Nonetheless we still do not know who is going to be responsible for security issues on Zelenskiy’s team (the so-called Ze komanda, or “Ze team”). Zelenskiy will have an important say in this: keep in mind that according to Ukraine’s constitution, the national president maintains the prerogative to nominate a minister of national defence, as well as a minister of foreign affairs. Whoever they may be, they need to offer strong advice on security matters. The Ukrainian head of state is, after all, also the Ukrainian Army’s Supreme Commander-in-Chief.
A long-term objective – Ukraine between the East and West
As it seems, one of the most influential “manuals” on all of the abovementioned topics is a newly published monograph entitled Ukraine after Maidan. Revisiting Domestic and Regional Security, co-edited by Tomasz Stępniewski of the John Paul II Catholic University of Lublin and George Soroka of Harvard University. Both scientists managed to gather five different scholars working at Polish, Ukrainian, Finnish and American universities or research centres to compose a book concerning the domestic and international implications of the security issues of post-2014 Ukraine, its geopolitical identity and its social perception of the possible accession of the Ukrainian state to NATO.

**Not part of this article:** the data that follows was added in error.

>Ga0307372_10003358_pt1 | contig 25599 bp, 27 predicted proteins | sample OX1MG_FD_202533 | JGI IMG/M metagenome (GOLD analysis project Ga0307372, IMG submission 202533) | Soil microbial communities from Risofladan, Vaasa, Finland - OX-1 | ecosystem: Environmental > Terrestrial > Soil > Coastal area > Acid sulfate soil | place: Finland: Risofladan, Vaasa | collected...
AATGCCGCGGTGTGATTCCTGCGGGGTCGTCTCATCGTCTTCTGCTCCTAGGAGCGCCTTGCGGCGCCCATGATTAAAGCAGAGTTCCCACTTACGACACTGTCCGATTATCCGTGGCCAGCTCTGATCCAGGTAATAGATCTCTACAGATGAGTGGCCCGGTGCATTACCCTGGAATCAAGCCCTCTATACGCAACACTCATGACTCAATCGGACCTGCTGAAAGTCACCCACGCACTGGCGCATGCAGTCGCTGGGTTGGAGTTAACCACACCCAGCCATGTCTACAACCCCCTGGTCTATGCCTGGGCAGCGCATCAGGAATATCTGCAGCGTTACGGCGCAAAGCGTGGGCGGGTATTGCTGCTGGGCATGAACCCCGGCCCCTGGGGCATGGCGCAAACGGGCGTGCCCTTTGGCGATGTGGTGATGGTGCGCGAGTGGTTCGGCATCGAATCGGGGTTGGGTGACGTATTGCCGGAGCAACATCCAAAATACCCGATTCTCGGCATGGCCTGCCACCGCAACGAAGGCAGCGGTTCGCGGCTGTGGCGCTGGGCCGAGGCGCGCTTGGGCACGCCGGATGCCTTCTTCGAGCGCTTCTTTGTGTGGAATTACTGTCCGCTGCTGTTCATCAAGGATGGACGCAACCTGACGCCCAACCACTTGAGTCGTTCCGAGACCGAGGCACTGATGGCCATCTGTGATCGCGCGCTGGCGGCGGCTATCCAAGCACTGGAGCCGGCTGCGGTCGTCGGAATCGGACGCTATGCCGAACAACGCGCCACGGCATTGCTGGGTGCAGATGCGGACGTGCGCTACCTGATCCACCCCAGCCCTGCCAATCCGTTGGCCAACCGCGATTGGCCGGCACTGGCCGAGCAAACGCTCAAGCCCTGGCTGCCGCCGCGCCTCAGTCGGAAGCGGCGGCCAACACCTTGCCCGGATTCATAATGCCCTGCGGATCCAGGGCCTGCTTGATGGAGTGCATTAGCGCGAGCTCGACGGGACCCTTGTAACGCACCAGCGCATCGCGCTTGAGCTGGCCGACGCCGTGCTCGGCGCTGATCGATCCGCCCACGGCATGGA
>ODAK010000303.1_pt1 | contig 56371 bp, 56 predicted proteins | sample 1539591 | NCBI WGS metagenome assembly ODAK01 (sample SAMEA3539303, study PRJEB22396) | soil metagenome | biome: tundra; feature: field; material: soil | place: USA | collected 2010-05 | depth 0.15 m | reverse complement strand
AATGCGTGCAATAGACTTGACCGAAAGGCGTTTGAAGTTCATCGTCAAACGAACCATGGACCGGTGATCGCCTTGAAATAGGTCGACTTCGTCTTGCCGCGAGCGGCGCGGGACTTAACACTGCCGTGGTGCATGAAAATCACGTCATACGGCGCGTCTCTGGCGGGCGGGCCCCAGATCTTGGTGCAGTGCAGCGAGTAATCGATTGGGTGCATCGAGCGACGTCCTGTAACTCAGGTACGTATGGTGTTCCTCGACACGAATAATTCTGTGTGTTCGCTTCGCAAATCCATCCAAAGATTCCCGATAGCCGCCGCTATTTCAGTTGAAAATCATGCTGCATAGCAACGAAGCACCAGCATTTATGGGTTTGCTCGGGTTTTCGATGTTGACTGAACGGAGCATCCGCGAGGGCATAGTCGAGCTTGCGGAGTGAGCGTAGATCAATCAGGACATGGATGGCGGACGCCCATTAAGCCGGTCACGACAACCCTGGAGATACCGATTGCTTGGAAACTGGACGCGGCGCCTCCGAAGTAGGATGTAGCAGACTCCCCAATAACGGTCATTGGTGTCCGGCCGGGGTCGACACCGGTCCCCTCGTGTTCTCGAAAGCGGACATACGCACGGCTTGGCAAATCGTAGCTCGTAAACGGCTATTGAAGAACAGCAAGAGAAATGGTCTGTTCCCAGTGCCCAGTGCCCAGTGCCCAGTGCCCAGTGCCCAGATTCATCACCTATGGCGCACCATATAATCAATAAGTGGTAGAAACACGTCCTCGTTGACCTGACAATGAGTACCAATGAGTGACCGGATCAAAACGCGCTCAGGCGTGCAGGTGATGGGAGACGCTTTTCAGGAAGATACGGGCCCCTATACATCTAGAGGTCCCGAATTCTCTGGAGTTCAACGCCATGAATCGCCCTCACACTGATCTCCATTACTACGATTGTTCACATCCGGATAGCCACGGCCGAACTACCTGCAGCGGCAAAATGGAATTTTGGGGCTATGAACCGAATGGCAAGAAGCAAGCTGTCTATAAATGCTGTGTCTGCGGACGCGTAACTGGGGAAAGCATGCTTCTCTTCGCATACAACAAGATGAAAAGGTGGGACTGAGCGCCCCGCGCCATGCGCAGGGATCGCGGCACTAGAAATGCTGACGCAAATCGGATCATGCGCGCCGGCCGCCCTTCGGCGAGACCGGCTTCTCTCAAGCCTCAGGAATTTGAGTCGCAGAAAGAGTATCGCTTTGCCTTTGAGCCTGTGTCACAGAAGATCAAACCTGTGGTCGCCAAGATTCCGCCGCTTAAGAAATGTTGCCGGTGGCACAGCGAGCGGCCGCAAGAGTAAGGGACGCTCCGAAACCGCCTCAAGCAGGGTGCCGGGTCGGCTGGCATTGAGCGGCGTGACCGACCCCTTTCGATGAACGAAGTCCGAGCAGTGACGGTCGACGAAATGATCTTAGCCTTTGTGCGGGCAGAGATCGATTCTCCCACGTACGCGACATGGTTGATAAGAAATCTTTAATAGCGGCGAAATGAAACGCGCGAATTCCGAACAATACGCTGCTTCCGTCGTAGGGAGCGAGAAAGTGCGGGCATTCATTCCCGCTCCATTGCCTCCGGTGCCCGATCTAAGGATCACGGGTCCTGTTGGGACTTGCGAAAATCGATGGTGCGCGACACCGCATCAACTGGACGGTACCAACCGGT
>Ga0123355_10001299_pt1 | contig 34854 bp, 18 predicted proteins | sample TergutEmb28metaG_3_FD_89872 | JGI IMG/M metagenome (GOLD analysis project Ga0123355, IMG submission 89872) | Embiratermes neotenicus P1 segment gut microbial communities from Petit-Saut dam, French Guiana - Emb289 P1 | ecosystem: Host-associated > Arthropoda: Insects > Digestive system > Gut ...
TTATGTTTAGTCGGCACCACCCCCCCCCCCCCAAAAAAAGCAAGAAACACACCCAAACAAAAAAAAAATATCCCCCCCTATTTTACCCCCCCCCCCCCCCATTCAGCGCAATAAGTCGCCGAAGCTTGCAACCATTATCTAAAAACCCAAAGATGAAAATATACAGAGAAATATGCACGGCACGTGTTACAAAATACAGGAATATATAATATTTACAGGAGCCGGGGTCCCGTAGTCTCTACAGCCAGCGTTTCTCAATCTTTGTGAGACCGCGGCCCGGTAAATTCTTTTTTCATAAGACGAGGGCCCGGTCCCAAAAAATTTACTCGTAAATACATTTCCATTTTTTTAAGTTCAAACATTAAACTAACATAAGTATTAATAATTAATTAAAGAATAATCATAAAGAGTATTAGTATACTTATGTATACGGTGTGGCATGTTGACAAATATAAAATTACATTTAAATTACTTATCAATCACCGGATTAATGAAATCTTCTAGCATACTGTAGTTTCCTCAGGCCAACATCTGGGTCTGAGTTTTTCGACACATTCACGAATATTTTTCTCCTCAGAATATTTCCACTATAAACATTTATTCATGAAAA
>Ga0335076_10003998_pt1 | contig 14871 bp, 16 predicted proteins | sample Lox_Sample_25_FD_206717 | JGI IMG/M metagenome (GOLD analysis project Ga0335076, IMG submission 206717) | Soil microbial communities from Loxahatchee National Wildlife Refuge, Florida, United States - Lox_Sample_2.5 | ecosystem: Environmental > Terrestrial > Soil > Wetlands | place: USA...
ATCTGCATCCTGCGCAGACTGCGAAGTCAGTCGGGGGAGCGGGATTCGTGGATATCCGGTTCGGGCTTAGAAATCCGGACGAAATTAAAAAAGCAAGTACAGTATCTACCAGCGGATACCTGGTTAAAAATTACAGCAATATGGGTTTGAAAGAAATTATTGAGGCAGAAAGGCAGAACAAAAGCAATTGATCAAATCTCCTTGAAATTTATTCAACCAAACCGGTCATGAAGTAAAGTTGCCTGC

Stępniewski and Soroka emphasise that as a consequence of the Revolution of Dignity and subsequent Russian aggression, Ukraine “has become an area of contention for two rival integration projects: that of Europe, represented by the EU and normatively envisaged as liberal-democratic politically and market-driven economically, and that of Euroasia, conceived of as an alternative, Russia-led union”. What is interesting, as Yuval Weber highlights in his paper, Ukraine seems to be much more important for the Russian-led bloc than for the western states. Therefore Petro Poroshenko’s efforts to form a coalition of western powers shall be assessed as his successful outcome – the question remains whether a new president would be able (or willing) to maintain Ukraine as a subject of political interest for western powers, particularly in Berlin but also to a large extent in Paris.